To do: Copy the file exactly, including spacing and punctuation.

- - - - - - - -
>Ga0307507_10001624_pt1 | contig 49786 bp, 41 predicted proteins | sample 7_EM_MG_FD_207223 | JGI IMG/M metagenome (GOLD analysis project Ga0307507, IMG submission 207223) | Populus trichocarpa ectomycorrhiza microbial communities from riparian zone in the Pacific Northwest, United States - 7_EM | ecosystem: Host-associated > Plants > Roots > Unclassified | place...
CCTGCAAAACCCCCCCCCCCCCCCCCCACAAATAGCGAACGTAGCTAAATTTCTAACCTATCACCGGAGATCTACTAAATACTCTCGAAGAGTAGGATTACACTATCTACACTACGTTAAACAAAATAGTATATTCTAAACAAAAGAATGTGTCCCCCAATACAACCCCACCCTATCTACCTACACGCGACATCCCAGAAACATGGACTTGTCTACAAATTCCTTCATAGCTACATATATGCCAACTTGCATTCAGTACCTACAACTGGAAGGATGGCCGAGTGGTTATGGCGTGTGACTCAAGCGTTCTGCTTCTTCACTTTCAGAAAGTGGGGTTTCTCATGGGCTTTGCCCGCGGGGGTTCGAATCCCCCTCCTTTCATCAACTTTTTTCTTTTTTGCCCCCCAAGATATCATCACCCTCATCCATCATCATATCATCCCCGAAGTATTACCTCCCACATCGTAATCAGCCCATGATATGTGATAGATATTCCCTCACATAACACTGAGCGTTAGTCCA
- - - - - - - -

>Ga0307507_10001624_pt1 | contig 49786 bp, 41 predicted proteins | sample 7_EM_MG_FD_207223 | JGI IMG/M metagenome (GOLD analysis project Ga0307507, IMG submission 207223) | Populus trichocarpa ectomycorrhiza microbial communities from riparian zone in the Pacific Northwest, United States - 7_EM | ecosystem: Host-associated > Plants > Roots > Unclassified | place...
CCTGCAAAACCCCCCCCCCCCCCCCCCACAAATAGCGAACGTAGCTAAATTTCTAACCTATCACCGGAGATCTACTAAATACTCTCGAAGAGTAGGATTACACTATCTACACTACGTTAAACAAAATAGTATATTCTAAACAAAAGAATGTGTCCCCCAATACAACCCCACCCTATCTACCTACACGCGACATCCCAGAAACATGGACTTGTCTACAAATTCCTTCATAGCTACATATATGCCAACTTGCATTCAGTACCTACAACTGGAAGGATGGCCGAGTGGTTATGGCGTGTGACTCAAGCGTTCTGCTTCTTCACTTTCAGAAAGTGGGGTTTCTCATGGGCTTTGCCCGCGGGGGTTCGAATCCCCCTCCTTTCATCAACTTTTTTCTTTTTTGCCCCCCAAGATATCATCACCCTCATCCATCATCATATCATCCCCGAAGTATTACCTCCCACATCGTAATCAGCCCATGATATGTGATAGATATTCCCTCACATAACACTGAGCGTTAGTCCA